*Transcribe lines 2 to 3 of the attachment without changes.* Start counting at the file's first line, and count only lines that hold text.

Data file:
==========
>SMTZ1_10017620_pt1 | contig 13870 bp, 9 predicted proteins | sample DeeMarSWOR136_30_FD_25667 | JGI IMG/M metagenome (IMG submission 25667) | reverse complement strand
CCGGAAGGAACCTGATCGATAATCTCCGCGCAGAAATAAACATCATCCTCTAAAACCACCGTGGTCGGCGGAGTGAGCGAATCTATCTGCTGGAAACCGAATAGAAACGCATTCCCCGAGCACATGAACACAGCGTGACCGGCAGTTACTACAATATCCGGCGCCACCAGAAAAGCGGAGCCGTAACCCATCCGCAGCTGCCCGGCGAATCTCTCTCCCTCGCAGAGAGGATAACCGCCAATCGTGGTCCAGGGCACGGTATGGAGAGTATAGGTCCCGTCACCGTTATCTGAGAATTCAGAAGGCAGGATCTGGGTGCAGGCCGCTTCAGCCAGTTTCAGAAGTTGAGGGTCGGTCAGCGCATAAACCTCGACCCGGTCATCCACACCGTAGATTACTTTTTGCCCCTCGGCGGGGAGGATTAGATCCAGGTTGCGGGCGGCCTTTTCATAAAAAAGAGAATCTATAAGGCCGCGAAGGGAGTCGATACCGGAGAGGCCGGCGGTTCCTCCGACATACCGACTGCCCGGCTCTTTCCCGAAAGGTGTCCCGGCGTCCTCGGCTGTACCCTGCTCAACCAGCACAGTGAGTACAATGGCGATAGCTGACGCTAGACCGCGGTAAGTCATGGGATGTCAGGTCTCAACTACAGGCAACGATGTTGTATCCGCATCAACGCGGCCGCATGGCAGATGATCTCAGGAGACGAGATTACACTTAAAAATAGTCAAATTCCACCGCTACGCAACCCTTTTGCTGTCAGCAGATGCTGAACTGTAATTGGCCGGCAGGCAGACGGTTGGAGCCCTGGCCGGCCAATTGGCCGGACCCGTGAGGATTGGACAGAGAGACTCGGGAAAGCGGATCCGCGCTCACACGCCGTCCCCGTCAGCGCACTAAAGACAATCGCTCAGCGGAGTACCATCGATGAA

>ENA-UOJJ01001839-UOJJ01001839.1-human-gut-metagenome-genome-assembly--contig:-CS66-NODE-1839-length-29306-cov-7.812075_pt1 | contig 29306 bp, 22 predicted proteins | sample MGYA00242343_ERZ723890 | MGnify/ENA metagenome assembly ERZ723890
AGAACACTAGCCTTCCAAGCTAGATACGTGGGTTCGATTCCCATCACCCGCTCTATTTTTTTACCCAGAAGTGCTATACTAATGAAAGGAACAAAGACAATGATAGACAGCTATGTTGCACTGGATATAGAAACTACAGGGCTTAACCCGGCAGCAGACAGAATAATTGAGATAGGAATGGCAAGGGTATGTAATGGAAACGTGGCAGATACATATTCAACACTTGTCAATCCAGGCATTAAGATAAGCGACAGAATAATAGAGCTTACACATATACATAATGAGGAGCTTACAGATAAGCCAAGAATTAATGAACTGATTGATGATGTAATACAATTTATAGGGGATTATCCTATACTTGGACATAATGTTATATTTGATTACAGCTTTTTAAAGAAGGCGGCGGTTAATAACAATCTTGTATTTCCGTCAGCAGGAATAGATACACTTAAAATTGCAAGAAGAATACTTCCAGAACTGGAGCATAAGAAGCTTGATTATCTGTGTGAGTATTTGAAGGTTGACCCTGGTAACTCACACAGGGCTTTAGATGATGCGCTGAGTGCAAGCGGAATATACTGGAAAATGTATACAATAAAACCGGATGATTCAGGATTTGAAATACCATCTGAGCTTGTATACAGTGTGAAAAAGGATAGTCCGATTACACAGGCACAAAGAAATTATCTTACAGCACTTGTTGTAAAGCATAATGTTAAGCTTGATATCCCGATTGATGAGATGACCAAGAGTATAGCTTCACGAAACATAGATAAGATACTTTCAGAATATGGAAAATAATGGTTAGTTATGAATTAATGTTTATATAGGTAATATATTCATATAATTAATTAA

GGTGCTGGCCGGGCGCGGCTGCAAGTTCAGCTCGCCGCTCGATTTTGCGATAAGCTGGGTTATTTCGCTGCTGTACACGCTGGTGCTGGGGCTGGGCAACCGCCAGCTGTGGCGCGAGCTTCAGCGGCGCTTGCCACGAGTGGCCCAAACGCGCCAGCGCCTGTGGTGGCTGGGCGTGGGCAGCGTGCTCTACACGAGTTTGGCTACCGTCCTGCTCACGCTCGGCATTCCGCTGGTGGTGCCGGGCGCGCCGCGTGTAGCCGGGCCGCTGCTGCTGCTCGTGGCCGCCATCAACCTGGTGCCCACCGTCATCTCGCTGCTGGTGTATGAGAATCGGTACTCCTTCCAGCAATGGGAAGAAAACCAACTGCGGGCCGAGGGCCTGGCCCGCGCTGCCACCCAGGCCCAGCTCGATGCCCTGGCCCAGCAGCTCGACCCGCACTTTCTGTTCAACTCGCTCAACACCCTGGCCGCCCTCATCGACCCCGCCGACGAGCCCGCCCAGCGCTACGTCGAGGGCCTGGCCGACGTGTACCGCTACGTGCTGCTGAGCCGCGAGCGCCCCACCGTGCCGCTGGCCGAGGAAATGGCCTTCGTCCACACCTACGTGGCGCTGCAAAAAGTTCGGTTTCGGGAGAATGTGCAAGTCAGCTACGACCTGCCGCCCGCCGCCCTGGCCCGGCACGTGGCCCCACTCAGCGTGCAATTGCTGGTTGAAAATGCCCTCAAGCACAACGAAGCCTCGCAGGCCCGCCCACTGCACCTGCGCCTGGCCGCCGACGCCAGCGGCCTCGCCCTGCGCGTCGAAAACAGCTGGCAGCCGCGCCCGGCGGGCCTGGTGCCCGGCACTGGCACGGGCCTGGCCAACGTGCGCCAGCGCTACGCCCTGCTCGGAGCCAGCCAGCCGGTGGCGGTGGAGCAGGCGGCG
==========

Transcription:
CCGGAAGGAACCTGATCGATAATCTCCGCGCAGAAATAAACATCATCCTCTAAAACCACCGTGGTCGGCGGAGTGAGCGAATCTATCTGCTGGAAACCGAATAGAAACGCATTCCCCGAGCACATGAACACAGCGTGACCGGCAGTTACTACAATATCCGGCGCCACCAGAAAAGCGGAGCCGTAACCCATCCGCAGCTGCCCGGCGAATCTCTCTCCCTCGCAGAGAGGATAACCGCCAATCGTGGTCCAGGGCACGGTATGGAGAGTATAGGTCCCGTCACCGTTATCTGAGAATTCAGAAGGCAGGATCTGGGTGCAGGCCGCTTCAGCCAGTTTCAGAAGTTGAGGGTCGGTCAGCGCATAAACCTCGACCCGGTCATCCACACCGTAGATTACTTTTTGCCCCTCGGCGGGGAGGATTAGATCCAGGTTGCGGGCGGCCTTTTCATAAAAAAGAGAATCTATAAGGCCGCGAAGGGAGTCGATACCGGAGAGGCCGGCGGTTCCTCCGACATACCGACTGCCCGGCTCTTTCCCGAAAGGTGTCCCGGCGTCCTCGGCTGTACCCTGCTCAACCAGCACAGTGAGTACAATGGCGATAGCTGACGCTAGACCGCGGTAAGTCATGGGATGTCAGGTCTCAACTACAGGCAACGATGTTGTATCCGCATCAACGCGGCCGCATGGCAGATGATCTCAGGAGACGAGATTACACTTAAAAATAGTCAAATTCCACCGCTACGCAACCCTTTTGCTGTCAGCAGATGCTGAACTGTAATTGGCCGGCAGGCAGACGGTTGGAGCCCTGGCCGGCCAATTGGCCGGACCCGTGAGGATTGGACAGAGAGACTCGGGAAAGCGGATCCGCGCTCACACGCCGTCCCCGTCAGCGCACTAAAGACAATCGCTCAGCGGAGTACCATCGATGAA

>ENA-UOJJ01001839-UOJJ01001839.1-human-gut-metagenome-genome-assembly--contig:-CS66-NODE-1839-length-29306-cov-7.812075_pt1 | contig 29306 bp, 22 predicted proteins | sample MGYA00242343_ERZ723890 | MGnify/ENA metagenome assembly ERZ723890